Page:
Wednesday, May 03, 2006

J. K. Galbraith

The Guardian has managed to, inadvertantly, get the central point right in their account of J. K. Galbraith's life and legacy. A lot of what they said was the usual rubbish:
"A third was the convenient view, so entrenched in the 1980s, that while the rich ought to be given more to make them work harder, giving more to the worst-off would only make them work less. Hypocrisy will sleep more sweetly tonight for the knowledge that Galbraith is no longer around to look down from his very great height and skewer it."

Even the most basic understanding of incentives can tell you why jobs which very few people can do and which need to be done well pay far more than less skilled work for which there is less demand. This is the market's method of allocating scarce labour to the tasks which the economy needs done. It is not hypocrisy. That passage highlights where the Guardian's analysis of Galbraith was stronger:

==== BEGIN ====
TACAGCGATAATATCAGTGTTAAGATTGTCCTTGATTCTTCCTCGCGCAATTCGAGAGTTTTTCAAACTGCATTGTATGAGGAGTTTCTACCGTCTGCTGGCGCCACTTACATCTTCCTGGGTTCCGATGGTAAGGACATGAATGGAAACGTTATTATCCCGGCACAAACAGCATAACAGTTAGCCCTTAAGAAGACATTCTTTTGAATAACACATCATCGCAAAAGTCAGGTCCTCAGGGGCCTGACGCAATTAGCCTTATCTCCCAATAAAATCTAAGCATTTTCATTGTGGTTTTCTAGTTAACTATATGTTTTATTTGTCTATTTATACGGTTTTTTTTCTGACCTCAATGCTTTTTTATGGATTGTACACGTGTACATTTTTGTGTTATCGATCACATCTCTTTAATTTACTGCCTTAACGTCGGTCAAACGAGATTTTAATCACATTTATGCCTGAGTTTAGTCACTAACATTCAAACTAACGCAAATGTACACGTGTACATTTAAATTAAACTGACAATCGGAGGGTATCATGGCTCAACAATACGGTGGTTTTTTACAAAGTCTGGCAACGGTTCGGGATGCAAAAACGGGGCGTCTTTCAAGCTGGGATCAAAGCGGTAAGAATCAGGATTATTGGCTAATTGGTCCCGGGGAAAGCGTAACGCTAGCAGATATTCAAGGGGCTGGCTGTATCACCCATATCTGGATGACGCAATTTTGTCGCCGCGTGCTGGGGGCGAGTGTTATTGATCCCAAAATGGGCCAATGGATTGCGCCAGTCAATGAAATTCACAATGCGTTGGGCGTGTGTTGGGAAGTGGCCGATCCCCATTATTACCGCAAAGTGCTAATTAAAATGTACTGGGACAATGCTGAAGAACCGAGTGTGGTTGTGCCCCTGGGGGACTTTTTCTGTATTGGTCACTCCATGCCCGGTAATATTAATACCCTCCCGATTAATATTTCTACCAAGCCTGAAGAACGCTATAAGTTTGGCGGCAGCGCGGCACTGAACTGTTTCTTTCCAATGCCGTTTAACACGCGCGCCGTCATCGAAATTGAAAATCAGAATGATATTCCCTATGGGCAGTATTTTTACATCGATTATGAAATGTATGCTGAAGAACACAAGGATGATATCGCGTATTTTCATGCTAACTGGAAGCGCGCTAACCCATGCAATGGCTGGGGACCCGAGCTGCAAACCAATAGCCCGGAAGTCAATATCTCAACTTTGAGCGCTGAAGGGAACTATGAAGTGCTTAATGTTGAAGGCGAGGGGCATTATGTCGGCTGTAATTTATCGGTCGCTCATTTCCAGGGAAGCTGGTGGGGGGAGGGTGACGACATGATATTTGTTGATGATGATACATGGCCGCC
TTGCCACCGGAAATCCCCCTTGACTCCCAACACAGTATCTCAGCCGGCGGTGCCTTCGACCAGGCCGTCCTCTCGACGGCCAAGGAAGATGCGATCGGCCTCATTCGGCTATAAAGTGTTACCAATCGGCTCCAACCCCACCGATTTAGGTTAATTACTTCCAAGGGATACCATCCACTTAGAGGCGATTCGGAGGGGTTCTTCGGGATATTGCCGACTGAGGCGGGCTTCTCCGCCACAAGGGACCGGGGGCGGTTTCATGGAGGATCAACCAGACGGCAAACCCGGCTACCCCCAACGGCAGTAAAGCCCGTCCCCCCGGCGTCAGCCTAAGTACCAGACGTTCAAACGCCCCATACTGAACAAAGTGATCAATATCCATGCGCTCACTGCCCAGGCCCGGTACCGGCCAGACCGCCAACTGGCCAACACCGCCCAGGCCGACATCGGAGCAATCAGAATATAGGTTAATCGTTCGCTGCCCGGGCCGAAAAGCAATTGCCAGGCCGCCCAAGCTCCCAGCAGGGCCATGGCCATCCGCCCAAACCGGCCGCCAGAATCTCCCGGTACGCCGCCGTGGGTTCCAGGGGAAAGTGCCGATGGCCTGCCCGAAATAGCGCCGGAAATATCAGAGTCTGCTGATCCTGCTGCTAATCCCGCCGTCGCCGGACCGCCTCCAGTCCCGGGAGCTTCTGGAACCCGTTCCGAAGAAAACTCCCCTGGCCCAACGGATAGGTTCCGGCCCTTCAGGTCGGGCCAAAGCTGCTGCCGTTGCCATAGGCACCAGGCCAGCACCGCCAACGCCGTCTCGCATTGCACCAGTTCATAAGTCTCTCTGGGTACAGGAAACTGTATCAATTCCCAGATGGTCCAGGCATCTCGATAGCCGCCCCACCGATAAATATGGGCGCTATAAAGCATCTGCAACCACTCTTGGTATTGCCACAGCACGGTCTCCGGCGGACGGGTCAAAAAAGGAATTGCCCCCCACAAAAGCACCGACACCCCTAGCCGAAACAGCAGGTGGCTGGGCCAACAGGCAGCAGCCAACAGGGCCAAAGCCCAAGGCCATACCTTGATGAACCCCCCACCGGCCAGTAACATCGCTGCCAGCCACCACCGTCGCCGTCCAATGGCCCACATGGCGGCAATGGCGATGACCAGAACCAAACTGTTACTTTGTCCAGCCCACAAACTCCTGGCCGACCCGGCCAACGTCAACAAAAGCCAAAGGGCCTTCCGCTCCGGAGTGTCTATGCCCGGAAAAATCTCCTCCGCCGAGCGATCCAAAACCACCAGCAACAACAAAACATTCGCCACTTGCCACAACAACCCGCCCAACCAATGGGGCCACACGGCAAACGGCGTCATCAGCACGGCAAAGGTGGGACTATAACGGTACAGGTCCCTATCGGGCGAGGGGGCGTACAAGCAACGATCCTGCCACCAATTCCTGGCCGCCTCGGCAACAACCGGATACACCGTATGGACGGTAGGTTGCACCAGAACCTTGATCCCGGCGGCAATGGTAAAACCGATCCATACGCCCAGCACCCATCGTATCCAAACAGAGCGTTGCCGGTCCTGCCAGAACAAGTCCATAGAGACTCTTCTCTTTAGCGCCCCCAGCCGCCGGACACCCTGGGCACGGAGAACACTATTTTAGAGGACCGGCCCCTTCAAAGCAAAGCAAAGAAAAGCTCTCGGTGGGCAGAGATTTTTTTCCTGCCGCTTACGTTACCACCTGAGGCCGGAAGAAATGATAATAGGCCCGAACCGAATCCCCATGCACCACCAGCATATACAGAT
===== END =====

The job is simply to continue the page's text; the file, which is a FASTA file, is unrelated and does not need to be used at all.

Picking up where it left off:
"Consistently in his lectures and writings he put great themes into the language, themes which lit up the study of economics for those who had never been taught it."

His work on 1929 is a perfect example of this. The story of an irrational free market getting its inevitable comeuppance is a story which has wide currency in the wider world but can't survive economic and empirical analysis. Galbraith was a superb writer but a non-economist's economist.

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